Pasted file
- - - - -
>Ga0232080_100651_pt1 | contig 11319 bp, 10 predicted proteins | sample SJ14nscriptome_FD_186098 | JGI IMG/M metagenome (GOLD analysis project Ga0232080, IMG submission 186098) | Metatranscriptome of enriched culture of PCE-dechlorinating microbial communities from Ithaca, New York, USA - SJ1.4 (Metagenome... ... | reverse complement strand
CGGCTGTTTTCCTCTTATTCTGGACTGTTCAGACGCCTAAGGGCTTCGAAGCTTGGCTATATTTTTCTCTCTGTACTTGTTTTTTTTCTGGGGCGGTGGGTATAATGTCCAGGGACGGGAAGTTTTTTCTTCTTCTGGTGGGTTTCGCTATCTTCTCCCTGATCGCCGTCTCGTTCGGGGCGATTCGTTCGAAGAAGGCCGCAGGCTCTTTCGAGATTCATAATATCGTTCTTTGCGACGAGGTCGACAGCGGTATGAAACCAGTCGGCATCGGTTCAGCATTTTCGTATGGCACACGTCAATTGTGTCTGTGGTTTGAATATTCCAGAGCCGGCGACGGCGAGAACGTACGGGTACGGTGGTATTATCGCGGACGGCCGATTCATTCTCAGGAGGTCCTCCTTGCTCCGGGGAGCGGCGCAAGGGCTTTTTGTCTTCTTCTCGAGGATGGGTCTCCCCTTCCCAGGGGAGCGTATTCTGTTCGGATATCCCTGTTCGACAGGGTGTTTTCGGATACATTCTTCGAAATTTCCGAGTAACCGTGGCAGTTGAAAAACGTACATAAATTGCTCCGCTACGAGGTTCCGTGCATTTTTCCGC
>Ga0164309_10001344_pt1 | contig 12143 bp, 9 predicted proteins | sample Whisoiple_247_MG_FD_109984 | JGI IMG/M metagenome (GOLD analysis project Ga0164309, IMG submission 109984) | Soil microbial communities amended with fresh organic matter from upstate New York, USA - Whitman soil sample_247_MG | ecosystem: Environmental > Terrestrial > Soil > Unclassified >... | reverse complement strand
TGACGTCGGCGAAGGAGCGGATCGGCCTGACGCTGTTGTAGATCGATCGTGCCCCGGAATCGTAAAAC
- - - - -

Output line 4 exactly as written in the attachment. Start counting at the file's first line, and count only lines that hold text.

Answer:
TGACGTCGGCGAAGGAGCGGATCGGCCTGACGCTGTTGTAGATCGATCGTGCCCCGGAATCGTAAAAC